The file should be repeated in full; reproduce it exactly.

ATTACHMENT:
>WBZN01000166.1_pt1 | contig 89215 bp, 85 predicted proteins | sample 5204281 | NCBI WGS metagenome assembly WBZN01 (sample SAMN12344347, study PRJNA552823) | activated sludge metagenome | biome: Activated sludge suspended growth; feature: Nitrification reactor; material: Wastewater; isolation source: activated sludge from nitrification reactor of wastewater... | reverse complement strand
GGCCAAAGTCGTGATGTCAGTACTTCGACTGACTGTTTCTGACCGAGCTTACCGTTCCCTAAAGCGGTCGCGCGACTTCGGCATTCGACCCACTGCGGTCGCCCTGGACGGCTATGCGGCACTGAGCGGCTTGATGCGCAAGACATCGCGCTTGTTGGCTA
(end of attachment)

>WBZN01000166.1_pt1 | contig 89215 bp, 85 predicted proteins | sample 5204281 | NCBI WGS metagenome assembly WBZN01 (sample SAMN12344347, study PRJNA552823) | activated sludge metagenome | biome: Activated sludge suspended growth; feature: Nitrification reactor; material: Wastewater; isolation source: activated sludge from nitrification reactor of wastewater... | reverse complement strand
GGCCAAAGTCGTGATGTCAGTACTTCGACTGACTGTTTCTGACCGAGCTTACCGTTCCCTAAAGCGGTCGCGCGACTTCGGCATTCGACCCACTGCGGTCGCCCTGGACGGCTATGCGGCACTGAGCGGCTTGATGCGCAAGACATCGCGCTTGTTGGCTA